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March 28, 2017 (Updated: May 16, 2023)
Many businesses put hard work into their websites. They do the best they can to create something people will respond to. However, in your quest to make your site as effective and/or beautiful as it can be, it’s easy to overlook some important factors and add in elements that are doing more harm than good. Here are several common website problems to check to identify what’s hurting your site:
This may seem obvious, but it’s worth being said because we still see it so frequently. Having too many pop-ups is a huge deterrent. It can slow down browsers, frustrate consumers, and simply end up becoming downright annoying. We’ve all been in the computer chair eagerly looking for information when we’ve been bombarded by pop-ups. They can bog you down so much you simply look elsewhere.
Another issue with pop-ups? Even If you are using them correctly, savvy pop-up blockers may not show them at all, decreasing your chances of conversion or sign-ups or whatever your goal may be.
Look, we get it. Pop-ups can be crucial when it comes to capturing emails and prompting sign-ups. All we’re asking is to limit the number you use and when you do use them, do so thoughtfully. Keep them minimally intrusive. Integrate as much as you can into your actual pages.
We’ve preached the wild statistics of visuals before, and we’ll do it again because it matters. According to Adobe, “posts with images produce a 650% higher engagement rate than regular text posts.” With that kind of a number, there’s not much of an excuse for your site to have no images.
Not only is simply having images important, they have to be good images. What makes a good image? It should be high quality and it should be relevant. Don’t use bad stock images. Try to get images that best represent you, whether that’s purchasing or getting ones taken of your real space or product or people. Chances are your competitors won’t have those some images on their sites, and your consumers won’t groan at seeing the same ambiguous woman smiling in a conference room.
You’ve got images and they’re high quality, but it’s all about location, location, location. Where your pictures go has an impact, a really big one. Don’t let one bad image placement cost you when it’s so easy to get right.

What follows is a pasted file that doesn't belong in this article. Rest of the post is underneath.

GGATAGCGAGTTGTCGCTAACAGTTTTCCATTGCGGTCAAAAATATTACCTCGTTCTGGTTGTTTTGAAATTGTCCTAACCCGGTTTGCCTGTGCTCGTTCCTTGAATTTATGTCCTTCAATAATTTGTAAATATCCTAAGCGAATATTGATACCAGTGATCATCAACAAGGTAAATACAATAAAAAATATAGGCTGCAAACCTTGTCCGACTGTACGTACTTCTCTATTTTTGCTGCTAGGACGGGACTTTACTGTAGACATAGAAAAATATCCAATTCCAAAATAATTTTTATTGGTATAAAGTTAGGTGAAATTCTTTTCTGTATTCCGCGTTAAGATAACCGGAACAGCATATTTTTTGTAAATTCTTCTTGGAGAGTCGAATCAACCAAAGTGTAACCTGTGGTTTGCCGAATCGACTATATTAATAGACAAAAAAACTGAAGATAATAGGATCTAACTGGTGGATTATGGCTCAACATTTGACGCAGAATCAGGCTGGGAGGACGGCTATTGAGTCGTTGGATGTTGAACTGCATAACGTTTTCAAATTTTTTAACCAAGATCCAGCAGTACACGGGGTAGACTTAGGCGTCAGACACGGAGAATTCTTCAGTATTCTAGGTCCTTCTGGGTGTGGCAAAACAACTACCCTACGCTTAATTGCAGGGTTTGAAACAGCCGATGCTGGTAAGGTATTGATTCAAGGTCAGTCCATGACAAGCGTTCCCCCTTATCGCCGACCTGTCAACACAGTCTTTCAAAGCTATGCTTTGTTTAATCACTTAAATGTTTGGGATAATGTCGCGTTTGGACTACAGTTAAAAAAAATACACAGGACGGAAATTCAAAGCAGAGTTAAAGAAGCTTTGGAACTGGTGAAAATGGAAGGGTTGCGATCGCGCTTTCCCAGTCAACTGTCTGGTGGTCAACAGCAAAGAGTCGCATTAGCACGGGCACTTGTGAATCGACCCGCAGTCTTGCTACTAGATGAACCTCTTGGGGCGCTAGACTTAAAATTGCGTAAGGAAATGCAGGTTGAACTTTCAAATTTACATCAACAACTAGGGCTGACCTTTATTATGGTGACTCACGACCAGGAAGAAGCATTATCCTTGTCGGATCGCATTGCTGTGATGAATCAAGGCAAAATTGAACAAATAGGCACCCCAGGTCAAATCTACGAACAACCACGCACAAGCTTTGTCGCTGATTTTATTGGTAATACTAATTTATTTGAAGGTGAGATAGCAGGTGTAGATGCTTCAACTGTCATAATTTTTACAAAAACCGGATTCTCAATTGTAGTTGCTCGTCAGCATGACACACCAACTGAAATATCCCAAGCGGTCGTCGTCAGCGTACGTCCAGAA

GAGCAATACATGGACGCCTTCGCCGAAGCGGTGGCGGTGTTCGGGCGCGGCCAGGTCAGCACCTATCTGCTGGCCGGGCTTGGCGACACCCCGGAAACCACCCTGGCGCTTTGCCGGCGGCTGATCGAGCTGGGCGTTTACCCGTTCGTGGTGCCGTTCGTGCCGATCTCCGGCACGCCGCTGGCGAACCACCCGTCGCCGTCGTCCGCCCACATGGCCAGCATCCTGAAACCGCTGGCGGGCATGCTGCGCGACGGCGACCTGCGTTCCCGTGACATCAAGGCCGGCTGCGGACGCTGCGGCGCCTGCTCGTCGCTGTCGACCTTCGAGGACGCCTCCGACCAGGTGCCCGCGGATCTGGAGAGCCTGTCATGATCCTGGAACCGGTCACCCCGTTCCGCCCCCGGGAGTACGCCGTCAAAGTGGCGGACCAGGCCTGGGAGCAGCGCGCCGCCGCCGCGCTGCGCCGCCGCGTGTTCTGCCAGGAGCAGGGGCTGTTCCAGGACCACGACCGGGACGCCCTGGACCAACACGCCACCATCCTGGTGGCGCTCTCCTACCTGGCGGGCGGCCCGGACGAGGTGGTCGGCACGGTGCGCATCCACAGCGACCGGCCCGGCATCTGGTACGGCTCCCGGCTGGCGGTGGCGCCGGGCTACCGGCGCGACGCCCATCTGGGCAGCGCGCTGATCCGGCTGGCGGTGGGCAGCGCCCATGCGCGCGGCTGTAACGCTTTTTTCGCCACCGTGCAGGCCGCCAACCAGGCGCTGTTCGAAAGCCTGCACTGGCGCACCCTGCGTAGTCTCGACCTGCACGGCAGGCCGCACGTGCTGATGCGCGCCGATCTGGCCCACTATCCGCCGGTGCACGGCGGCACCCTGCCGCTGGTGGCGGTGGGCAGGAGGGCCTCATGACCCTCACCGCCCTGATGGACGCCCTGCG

There are so many ways using content wrong can hurt your site. From low-quality posts to a lack of variety, here are the big ones:
There are a couple different places and ways you might not have enough content. For starters, let’s look at your blog. If you want to be an authority in your space and show people you know what you’re talking about, you have to give them content to back it up. If you’re an expert on tires and don’t have a gigantic amount of information people are looking for about tires, they’re going to look somewhere else. Go past the basics. Don’t be vague. Give the people what they want.
Another place you may not have enough content is in your product descriptions. People like information. They want to know what the features are of the product, what the benefits are, and why they should buy it. Tell them. Don’t let a customer slip away because they want to buy your product but don’t have enough information to make that purchasing decision.
Now, not only can you be lacking in the amount of content you have, you can be lacking in the types of content you have. People like variety. Don’t give them 1,000-word blog post after 1,000-word blog post with the same format over and over. Shake things up. Remember that crazy visual statistic? This is a great time to take that further. Add infographics. Add video. Add resource lists.
Not much can make a consumer hightail it from your site like content riddled with errors. We know typos happen, but there are typos and then there are egregious errors that are hard to look past. Not only can poorly written content be difficult to read, it can imply a couple things about you. For one, it can imply that you simply don’t care enough to properly edit the content on your website.
For two, it can imply that you don’t have the ability to properly edit the content and/or think it’s correct the way it is. If you don’t care enough to fix your website or seem like you don’t think you need to, maybe you don’t care enough or aren’t capable enough to create a quality product or provide a quality service. Either way, you’re losing credibility, authority, and most likely, consumers. Take the time to hire an editor. You’ll save face in professional circles, and you won’t drive potential leads from your site.
We aren’t talking about plagiarism (we sincerely hope that is a given), we’re talking about taking the same exact content and plastering it on different pages of your website or sister websites. As a consumer or a reader, it’s frustrating to search for information you assume a website has only to find the same boilerplate paragraph wherever you look.
Even if your sister websites sell similar things and are under one umbrella, content should be unique. If you have sister sites, that’s because you have two different brands, probably with different logos, mascots, and missions. Don’t make readers feel like they’ve hit a dead end no matter where they look. It can make them feel like they won’t ever get any new information from any of your sites, so they’ll start to look elsewhere.
When you know which website problems to check, you’ll have a much better understanding of where your performance stands, how to improve your content, and what strategies to use to engage your audience.
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